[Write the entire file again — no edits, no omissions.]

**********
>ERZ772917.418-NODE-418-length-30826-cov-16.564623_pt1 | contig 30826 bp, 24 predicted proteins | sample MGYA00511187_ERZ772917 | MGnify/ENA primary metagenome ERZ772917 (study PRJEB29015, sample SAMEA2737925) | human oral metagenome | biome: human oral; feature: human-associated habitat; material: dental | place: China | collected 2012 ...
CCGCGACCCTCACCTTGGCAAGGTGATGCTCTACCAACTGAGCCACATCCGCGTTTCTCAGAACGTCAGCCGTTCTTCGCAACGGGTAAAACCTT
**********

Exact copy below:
>ERZ772917.418-NODE-418-length-30826-cov-16.564623_pt1 | contig 30826 bp, 24 predicted proteins | sample MGYA00511187_ERZ772917 | MGnify/ENA primary metagenome ERZ772917 (study PRJEB29015, sample SAMEA2737925) | human oral metagenome | biome: human oral; feature: human-associated habitat; material: dental | place: China | collected 2012 ...
CCGCGACCCTCACCTTGGCAAGGTGATGCTCTACCAACTGAGCCACATCCGCGTTTCTCAGAACGTCAGCCGTTCTTCGCAACGGGTAAAACCTT